Nice, France – At Cardiostim 2012, two experts working on new European guidelines on stroke prevention in atrial-fibrillation patients gave a broad preview of how those guidelines will address the questions created by the introduction of several new anticoagulants.
“In the coming years, we won’t have to decide who needs anticoagulant therapy—because that’s practically all patients with atrial fibrillation—but we will suddenly have to pick which anticoagulant to use,” Dr Paulus Kirchhof (University of Birmingham, UK) explained during a presentation entitled, “What should the new guideline revisions on stroke prevention look like?”
For a long time, vitamin-K antagonists, especially warfarin, were the only option for mitigating stroke risk in patients with atrial fibrillation, until the Randomized Evaluation of Long-Term Anticoagulation Therapy (RE-LY) trial showed that dabigatran (Boehringer Ingelheim, Pradaxa) could reduce ischemic and hemorrhagic stroke more effectively than warfarin with the same risk of bleeding. RE-LY was the “game changer,” according to Kirchhof, and since then, rivaroxaban (Xarelto, Bayer/Johnson & Johnson) and apixaban (Eliquis, Pfizer/Bristol-Myers Squibb), both direct factor Xa inhibitors, have also emerged as warfarin alternatives.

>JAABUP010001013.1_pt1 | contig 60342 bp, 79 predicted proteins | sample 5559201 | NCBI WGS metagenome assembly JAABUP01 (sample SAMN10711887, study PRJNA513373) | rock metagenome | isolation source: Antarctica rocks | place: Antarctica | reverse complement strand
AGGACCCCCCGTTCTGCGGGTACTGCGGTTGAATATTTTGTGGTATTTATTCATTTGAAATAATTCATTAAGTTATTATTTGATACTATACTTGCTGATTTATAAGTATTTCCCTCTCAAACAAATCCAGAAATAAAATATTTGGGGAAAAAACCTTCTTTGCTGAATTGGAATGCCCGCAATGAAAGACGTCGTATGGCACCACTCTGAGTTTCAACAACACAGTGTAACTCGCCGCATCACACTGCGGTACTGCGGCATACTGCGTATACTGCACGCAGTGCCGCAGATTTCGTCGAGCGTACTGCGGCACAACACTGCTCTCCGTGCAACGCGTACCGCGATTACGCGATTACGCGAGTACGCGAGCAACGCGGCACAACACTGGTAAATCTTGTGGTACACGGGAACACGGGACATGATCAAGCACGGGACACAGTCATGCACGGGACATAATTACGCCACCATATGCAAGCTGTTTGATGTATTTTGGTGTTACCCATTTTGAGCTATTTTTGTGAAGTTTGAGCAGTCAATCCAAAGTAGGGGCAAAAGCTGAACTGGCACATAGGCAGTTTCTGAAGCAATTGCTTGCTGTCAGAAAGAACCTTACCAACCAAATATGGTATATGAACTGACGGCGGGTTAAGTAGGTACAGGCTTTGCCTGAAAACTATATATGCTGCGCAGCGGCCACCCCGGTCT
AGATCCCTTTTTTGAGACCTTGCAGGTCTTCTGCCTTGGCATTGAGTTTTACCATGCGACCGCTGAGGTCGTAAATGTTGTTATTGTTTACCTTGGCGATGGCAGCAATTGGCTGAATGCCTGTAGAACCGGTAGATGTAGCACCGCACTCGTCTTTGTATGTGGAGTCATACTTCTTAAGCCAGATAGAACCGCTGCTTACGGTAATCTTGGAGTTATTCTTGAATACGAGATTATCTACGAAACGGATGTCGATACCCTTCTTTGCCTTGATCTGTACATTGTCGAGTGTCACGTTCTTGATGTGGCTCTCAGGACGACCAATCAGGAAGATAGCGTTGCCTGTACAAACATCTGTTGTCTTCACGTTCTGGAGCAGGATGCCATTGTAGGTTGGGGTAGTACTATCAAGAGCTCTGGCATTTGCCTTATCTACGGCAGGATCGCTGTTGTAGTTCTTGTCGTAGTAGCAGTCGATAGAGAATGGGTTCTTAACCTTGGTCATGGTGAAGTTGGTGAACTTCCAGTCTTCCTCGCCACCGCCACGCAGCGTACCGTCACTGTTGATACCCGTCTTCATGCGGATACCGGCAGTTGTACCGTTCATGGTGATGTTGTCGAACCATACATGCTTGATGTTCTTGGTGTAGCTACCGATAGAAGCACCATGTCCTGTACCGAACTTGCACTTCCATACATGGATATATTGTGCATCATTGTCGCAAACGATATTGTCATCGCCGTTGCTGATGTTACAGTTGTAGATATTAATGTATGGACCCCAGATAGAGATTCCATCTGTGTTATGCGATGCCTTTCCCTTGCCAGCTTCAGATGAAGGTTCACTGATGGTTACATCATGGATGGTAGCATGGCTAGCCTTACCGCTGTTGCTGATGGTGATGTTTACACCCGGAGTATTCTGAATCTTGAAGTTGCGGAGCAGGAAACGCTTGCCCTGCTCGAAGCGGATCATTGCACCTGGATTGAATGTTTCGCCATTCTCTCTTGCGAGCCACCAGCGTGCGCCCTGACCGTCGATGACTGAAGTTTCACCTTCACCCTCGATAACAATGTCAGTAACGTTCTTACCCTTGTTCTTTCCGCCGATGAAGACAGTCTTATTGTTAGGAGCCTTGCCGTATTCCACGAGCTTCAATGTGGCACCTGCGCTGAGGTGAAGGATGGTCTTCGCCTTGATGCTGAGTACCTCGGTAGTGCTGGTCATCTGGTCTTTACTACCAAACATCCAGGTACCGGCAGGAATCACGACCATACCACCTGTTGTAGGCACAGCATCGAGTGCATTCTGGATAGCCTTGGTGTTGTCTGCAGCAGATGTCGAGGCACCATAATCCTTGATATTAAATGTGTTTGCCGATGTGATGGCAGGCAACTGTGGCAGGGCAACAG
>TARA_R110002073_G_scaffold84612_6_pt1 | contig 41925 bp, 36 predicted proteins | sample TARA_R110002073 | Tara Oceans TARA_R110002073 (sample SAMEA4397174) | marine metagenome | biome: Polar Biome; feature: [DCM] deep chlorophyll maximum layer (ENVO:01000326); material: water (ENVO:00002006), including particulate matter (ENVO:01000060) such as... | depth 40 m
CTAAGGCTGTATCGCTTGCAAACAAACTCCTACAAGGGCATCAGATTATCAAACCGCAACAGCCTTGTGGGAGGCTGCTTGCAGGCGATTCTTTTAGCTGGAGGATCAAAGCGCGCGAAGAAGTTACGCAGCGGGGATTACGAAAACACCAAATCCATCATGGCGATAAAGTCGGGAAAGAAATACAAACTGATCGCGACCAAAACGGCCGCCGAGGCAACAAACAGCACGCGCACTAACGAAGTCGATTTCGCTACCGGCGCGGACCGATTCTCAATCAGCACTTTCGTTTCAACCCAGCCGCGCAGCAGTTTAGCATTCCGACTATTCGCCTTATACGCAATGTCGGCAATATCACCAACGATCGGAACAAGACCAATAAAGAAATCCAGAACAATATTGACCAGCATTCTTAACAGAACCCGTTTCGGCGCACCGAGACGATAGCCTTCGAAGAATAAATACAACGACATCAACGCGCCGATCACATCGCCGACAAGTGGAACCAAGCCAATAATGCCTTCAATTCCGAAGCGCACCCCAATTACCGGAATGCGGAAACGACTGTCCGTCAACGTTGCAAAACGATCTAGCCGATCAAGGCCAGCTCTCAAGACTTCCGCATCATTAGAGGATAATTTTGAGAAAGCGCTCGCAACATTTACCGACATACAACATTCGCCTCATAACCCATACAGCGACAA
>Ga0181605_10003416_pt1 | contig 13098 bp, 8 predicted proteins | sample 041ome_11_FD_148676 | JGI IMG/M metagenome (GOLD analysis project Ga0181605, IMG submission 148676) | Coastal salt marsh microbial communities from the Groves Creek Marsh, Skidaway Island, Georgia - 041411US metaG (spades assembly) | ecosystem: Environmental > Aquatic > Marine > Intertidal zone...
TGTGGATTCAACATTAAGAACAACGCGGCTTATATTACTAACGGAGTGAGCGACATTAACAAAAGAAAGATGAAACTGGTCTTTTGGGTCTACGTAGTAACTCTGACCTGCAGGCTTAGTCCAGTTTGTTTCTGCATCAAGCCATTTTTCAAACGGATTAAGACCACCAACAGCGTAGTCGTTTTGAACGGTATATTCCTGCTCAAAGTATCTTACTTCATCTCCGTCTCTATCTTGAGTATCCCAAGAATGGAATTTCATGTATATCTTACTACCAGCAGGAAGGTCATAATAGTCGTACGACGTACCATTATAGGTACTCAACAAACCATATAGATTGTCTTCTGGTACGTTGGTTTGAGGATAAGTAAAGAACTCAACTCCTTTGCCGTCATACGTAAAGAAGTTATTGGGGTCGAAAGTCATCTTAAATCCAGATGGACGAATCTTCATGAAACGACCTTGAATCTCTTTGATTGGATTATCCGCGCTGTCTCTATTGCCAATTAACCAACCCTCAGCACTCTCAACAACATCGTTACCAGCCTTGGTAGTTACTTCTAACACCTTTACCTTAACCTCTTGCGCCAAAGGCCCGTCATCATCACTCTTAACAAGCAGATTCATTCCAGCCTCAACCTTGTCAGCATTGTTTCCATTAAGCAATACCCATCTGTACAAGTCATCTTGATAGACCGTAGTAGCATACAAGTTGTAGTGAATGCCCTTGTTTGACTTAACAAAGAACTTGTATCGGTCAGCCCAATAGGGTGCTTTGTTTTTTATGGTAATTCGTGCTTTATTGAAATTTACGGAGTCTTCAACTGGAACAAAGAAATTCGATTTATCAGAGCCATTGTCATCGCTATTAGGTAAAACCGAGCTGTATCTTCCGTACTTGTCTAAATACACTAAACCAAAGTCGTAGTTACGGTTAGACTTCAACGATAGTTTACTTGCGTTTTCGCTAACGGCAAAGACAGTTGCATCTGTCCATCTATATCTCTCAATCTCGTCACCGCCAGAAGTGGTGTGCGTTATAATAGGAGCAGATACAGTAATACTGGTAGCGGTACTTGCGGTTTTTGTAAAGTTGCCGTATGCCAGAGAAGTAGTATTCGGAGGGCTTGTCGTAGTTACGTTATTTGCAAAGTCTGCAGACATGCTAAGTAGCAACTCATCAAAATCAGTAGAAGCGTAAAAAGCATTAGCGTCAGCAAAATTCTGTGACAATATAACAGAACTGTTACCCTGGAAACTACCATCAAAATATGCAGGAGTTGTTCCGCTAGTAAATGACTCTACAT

Kirchhof couldn’t reveal exactly how the European guidelines will treat the new agents but indicated that newer agents will be considered preferable to warfarin for most AF patients. “New anticoagulants give us a way to treat those patients who are untreated so far. That is the most prominent benefit. In terms of safety, I would think people would prefer the new anticoagulants over vitamin-K antagonists, because even in patients in RE-LY who were well controlled, the rare fatal bleed is just less likely on the new anticoagulants than on vitamin-K antagonists.”
Read the full article here: http://www.theheart.org/article/1417787.do
Lip G and Kirchof P. Stroke prevention in atrial fibrillation: State of the art and new concepts. Cardiostim 2012; June 14, 2012; Nice, France.